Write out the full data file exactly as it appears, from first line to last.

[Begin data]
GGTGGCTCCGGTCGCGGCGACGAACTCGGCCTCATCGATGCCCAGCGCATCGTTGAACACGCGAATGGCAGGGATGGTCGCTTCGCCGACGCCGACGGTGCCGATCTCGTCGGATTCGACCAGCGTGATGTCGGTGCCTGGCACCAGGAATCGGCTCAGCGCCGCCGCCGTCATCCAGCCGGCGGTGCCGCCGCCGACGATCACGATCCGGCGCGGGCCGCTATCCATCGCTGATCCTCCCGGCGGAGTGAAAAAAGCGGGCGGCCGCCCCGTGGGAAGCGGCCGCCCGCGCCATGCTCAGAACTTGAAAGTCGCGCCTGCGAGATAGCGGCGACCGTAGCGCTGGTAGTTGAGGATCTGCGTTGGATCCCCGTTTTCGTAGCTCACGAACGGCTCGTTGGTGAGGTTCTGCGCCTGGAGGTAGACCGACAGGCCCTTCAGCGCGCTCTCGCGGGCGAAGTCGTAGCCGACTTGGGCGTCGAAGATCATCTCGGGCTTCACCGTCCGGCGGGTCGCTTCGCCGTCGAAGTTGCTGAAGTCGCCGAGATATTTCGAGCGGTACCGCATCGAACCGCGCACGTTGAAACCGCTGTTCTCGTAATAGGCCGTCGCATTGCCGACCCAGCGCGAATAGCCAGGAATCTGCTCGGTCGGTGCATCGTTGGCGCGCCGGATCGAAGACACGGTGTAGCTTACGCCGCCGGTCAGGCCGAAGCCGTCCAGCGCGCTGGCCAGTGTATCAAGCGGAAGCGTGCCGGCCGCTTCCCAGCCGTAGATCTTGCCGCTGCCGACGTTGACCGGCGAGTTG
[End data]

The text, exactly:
GGTGGCTCCGGTCGCGGCGACGAACTCGGCCTCATCGATGCCCAGCGCATCGTTGAACACGCGAATGGCAGGGATGGTCGCTTCGCCGACGCCGACGGTGCCGATCTCGTCGGATTCGACCAGCGTGATGTCGGTGCCTGGCACCAGGAATCGGCTCAGCGCCGCCGCCGTCATCCAGCCGGCGGTGCCGCCGCCGACGATCACGATCCGGCGCGGGCCGCTATCCATCGCTGATCCTCCCGGCGGAGTGAAAAAAGCGGGCGGCCGCCCCGTGGGAAGCGGCCGCCCGCGCCATGCTCAGAACTTGAAAGTCGCGCCTGCGAGATAGCGGCGACCGTAGCGCTGGTAGTTGAGGATCTGCGTTGGATCCCCGTTTTCGTAGCTCACGAACGGCTCGTTGGTGAGGTTCTGCGCCTGGAGGTAGACCGACAGGCCCTTCAGCGCGCTCTCGCGGGCGAAGTCGTAGCCGACTTGGGCGTCGAAGATCATCTCGGGCTTCACCGTCCGGCGGGTCGCTTCGCCGTCGAAGTTGCTGAAGTCGCCGAGATATTTCGAGCGGTACCGCATCGAACCGCGCACGTTGAAACCGCTGTTCTCGTAATAGGCCGTCGCATTGCCGACCCAGCGCGAATAGCCAGGAATCTGCTCGGTCGGTGCATCGTTGGCGCGCCGGATCGAAGACACGGTGTAGCTTACGCCGCCGGTCAGGCCGAAGCCGTCCAGCGCGCTGGCCAGTGTATCAAGCGGAAGCGTGCCGGCCGCTTCCCAGCCGTAGATCTTGCCGCTGCCGACGTTGACCGGCGAGTTG